• Nicholas Stuart

        Leroy, I agree the FFG design was good but the concept was built on a dime. Yet it did the job when needed. There was talk to bring some back, not a good idea; learn from them and use one or two hulls to experiment with. New FFG must have duel shafts and a mono hull.

    • D. Jones

      Blaspheming the LCS will summon the wrath of Duane.

      • Curtis Conway

        Yeah, I was thinking more in the Lazarus direction.

      • Old Salt

        The Admiral has been awol. But rumor has it that the Great Fleet Admiral got ‘recalled’ back to Lockmart headquarters, apparently they are questioning his receipts for massive amounts of ‘special’ jelly

        • Duane

          You anti-LCSers persist in disparaging any non-hate of the subject of your pathological hatred of a ship (of all things … SMH!!!) to employment by a defense contractor. When you don’t have the facts or the logic on your side, you resort inevitably to ad hominem and personal attacks. We get it.

          • incredulous1

            pathological? Do we really need something that large for a SEAL insertion tool or drone platform? Beyond that, what good are they? Water skiing?

          • Duane

            They are good for littoral warfare, SuW, ASW, and MCM. That’s what they do.

          • Donald Carey

            Correction: What they are advertised to do….

          • Duane

            It’s what they do, no advertising involved.

          • Donald Carey

            Sure thing, Buckwheat…

    • Duane

      Sorry, you’re losing yet again. The Navy will almost certainly select one of the two LCS builders to design and build the FFG(X), essentially just a “stretch” version of either LCS variant, with about 60-80% systems commonailty with the existing LCS.. There is no way the European builders can begin to build their ships in the USA for anywhere near $950M max average cost, let alone the Navy’s targeted $800M or less average ship cost, and start delivery of the first ship in 2025. The European frigates are all billion plus dollar ships, even when built in their existing yards in Europe – tranplanting a production line across the ocean will add hundreds of millions and multiple years more to delivery cost and schedule.
      Now define “real warship”, and “real capabilities”. Please. In terms of facts and logic and not emotional, pathological hatred for an existing ship type, which is actually quite weird… but seems to be a common affliction with a tiny handful of commenters here at USNI and a few other defense websites who specialize in snark and avoid inconvenient facts, logic, and truth.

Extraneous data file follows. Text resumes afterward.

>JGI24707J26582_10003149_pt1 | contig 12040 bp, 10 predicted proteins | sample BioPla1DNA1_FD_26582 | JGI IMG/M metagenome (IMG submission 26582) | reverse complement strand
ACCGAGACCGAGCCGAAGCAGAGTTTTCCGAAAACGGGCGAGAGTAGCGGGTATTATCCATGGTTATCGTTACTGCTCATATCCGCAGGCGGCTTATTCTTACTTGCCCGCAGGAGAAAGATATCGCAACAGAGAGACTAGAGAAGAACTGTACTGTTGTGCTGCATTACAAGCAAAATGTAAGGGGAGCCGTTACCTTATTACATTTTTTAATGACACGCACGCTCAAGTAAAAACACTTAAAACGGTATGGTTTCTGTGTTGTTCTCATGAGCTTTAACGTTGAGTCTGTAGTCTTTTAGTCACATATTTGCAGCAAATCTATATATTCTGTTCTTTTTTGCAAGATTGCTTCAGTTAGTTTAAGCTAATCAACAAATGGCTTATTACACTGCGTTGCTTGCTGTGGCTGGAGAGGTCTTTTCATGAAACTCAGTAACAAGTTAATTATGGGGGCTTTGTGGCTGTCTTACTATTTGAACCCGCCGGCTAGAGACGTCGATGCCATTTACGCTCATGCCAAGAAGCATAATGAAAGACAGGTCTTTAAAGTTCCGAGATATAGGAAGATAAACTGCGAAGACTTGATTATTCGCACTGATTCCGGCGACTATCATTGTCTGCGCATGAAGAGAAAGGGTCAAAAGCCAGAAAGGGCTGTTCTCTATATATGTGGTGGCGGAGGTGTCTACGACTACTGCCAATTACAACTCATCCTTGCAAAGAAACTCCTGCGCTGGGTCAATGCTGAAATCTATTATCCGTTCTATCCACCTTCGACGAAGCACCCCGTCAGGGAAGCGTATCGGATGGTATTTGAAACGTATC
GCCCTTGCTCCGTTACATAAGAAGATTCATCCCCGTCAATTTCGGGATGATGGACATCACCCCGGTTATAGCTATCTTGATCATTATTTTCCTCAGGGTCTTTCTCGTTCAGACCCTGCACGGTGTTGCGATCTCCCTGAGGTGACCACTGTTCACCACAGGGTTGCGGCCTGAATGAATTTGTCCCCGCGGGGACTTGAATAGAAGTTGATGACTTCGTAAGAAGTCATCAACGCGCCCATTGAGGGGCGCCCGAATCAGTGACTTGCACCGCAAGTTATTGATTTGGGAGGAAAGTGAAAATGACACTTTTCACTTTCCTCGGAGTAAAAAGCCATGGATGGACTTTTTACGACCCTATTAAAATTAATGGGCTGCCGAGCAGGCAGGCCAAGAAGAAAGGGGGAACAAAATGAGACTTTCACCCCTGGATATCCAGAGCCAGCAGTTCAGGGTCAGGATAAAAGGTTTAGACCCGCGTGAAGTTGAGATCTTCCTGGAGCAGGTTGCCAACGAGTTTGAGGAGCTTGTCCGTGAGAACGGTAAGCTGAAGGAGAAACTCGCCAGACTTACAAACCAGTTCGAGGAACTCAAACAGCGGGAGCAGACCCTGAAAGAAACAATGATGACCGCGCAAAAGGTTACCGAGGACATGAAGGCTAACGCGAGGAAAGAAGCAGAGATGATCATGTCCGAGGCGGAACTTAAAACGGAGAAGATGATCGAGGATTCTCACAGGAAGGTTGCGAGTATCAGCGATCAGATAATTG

• incredulous1

        I thought we only wanted their design and not a fully licensed build ship… You know like Mitsubishi building F-35s in Nagoya. They had to build all their own tools and only use the US paper with a liaison from Lockheed on the line. Then again, there’s the Donald effect where he is making people supply at lower rates to keep the market share. In the end it seems that a clean sheet of paper may be the way to go even if it does take longer. PS. I’m not “a Boeing hack or foreigner.”

        • Duane

          The Navy is not selecting a paper design … they are buying ships based upon a design that the Navy will select based largely on the builder’s ability to deliver those ships cheaply and quickly. That is why the Navy emphasized that they want “mature designs” based upon actual manufacturing experience, and specifically do not want any clean sheet designs that have never actually been built, and the implication in their language is that they want to know that it is already being built in the yard that will build them … which effectively excludes the European builders and their designs.

  • Curtis Conway

    With Aegis Ashore on the horizon in Japan, and they already have mature operational Aegis Destroyers with more on the way, it makes sense to have Aegis Upgrades in Japan be a normal thing. In my opinion we should license them to build Standard Missiles.

  • thebard3

    Dropping everything for the Fitzgerald and McCain repairs probably didn’t help the workload.

  • OS1 retired

    sheep don’t realize they are sheep, the stupid don’t realize they are stupid, and the Pat Winters don’t realize they are a “Pat Winter”

  • Real sailor